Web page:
### Chapter III: Dynamic Probabilistic Feedback

 3.1 Exposed mechanics. Good feedback should reveal the workings of a system in a way users can model. PNG 3.2 Some postulated visual uncertain displays in a map navigation example. Left to right, top to bottom: Single point, no uncertainty; point cloud (no alpha); point cloud (alpha blended, anti-aliased); density alpha overlay; outline of two standard deviation bound; world convolved with position density. PNG 3.3 The granulation process (shown here for three grains). A number slices are taken from a set of original sounds. Sample positions are chosen by some process, here by sampling from a p.d.f. These slices are then enveloped (to eliminate clicking artifacts), pitch adjusted and spatialized according to the densities for each parameter. All of the slices are summed together to produce an output sound stream. In practice many hundreds of grains are active simultaneously. AI | EPS 3.4 Some possible enveloping windows for granular synthesis. These are applied to waveform sections to eliminate clicking artifacts. The effect of windowing a sine wave is illustrated. EPS 3.5 Multiple models in a recognition task are directly sonified via granular synthesis. AI | EPS 3.5 Image from the mixture of Gaussians demo. A number of Gaussian densities are arranged in a 2d state space, each with its associated waveform. The probability of each source given the current cursor position is sonified. In this image, isoentropy contours are shown. The colours indicate the mixture of probabilities at that source. PNG 3.5 (a) Audio densities are sparse and non-overlapping, leading to a jumpy sound. (b) Densities are adjusted so as to cover the entire inter-interval region. Sound is smooth and clean AI | EPS 3.5 An image from the arc length mapping demo. The dark path indicates the mean positions, while the outer circles indicate the one standard deviation bound. The current position along the path is given by the triangle extending from the cursor; as the mouse moves closer and further the potential positions contract and expand respectively. Audio is produced corresponding to the section of the curve highlighted by the two endpoints. PNG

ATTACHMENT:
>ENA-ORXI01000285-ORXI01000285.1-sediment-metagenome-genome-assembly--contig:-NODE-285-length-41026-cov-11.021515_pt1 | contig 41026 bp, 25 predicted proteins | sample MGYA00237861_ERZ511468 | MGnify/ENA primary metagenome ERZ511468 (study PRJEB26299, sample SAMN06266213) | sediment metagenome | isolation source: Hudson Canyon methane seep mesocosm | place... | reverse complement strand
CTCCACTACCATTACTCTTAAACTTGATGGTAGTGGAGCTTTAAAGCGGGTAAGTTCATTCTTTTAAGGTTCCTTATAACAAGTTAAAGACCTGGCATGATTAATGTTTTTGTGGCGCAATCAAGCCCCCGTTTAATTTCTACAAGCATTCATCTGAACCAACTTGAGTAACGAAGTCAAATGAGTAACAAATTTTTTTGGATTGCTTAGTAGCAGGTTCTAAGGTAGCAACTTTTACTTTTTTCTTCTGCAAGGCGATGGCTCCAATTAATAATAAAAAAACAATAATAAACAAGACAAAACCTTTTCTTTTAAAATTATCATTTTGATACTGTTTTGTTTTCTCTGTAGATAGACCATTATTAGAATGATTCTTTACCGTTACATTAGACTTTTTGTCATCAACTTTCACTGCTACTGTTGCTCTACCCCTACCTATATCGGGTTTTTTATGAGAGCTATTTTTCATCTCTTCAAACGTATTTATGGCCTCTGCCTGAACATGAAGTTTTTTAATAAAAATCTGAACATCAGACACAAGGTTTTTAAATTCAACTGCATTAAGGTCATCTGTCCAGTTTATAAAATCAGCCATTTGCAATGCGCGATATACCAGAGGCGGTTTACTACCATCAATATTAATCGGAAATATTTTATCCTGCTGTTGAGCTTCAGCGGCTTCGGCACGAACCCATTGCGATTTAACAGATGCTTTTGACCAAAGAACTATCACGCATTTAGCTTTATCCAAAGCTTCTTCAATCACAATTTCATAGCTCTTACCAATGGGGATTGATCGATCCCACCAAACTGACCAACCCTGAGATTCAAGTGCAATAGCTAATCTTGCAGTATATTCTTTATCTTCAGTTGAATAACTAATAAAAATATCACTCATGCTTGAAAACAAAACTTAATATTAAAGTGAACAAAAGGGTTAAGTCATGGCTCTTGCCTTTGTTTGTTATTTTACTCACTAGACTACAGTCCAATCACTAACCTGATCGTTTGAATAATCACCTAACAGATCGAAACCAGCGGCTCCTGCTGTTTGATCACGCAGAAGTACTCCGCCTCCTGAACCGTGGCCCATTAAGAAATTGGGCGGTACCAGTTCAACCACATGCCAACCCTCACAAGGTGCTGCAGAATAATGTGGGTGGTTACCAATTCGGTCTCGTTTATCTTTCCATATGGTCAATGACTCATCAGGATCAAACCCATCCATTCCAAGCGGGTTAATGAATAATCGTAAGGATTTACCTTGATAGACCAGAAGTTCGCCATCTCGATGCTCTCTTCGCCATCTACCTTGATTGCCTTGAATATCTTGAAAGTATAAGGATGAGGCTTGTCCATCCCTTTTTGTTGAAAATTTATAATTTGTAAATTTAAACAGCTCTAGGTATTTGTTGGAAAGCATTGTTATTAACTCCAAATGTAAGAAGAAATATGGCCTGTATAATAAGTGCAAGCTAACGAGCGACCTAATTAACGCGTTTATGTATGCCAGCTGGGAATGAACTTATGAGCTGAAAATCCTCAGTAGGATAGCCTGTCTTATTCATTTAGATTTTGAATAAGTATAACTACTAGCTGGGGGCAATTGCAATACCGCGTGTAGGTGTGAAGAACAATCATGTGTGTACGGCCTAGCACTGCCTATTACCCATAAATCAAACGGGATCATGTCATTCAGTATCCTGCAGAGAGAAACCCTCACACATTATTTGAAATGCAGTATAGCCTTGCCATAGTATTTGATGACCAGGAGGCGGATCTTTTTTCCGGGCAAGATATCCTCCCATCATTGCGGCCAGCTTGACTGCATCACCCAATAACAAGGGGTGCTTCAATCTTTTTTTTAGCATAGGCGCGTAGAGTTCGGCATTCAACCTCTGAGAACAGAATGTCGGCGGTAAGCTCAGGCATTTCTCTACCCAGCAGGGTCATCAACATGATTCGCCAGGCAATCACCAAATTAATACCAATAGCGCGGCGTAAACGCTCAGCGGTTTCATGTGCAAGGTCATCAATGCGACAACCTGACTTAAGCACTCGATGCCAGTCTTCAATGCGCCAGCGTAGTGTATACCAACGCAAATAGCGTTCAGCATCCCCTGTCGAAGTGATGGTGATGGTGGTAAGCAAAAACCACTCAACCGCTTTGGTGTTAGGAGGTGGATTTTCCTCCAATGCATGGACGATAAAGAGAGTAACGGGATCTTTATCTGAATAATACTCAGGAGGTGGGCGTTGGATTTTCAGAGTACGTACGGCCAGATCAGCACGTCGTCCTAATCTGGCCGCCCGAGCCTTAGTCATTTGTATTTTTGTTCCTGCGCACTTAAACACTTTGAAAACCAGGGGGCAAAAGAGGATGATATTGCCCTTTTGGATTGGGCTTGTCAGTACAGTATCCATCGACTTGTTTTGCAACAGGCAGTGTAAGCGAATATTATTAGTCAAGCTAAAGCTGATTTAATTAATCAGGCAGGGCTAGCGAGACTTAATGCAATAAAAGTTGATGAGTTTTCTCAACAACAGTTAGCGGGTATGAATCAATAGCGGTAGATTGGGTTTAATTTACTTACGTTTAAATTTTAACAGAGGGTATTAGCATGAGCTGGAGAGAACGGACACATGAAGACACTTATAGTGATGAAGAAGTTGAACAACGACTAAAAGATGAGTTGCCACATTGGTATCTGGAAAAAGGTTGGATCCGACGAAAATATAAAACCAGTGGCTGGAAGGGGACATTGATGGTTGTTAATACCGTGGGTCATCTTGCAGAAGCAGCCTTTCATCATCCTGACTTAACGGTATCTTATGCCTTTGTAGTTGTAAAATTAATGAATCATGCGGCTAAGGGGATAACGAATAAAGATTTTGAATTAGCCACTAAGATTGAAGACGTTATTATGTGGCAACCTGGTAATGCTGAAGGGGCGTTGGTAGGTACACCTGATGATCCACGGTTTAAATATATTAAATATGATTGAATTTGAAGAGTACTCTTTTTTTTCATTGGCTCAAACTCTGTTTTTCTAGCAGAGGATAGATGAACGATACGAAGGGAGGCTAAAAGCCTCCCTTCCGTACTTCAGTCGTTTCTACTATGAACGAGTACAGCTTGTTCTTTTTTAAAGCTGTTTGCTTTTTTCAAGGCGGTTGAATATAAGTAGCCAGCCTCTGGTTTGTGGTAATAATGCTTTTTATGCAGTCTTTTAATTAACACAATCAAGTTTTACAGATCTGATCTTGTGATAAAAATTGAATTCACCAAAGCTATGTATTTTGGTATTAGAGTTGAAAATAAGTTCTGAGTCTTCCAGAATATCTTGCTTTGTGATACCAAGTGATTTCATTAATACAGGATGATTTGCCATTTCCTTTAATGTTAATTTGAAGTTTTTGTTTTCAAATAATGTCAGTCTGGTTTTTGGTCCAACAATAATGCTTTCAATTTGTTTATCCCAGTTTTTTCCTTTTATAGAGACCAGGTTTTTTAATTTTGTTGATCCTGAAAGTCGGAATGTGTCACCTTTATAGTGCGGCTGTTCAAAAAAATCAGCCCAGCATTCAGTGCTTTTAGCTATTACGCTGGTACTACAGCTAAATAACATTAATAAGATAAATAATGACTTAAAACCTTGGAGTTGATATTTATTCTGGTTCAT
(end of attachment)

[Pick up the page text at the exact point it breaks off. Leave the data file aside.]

### Chapter IV: Predictive Uncertain Display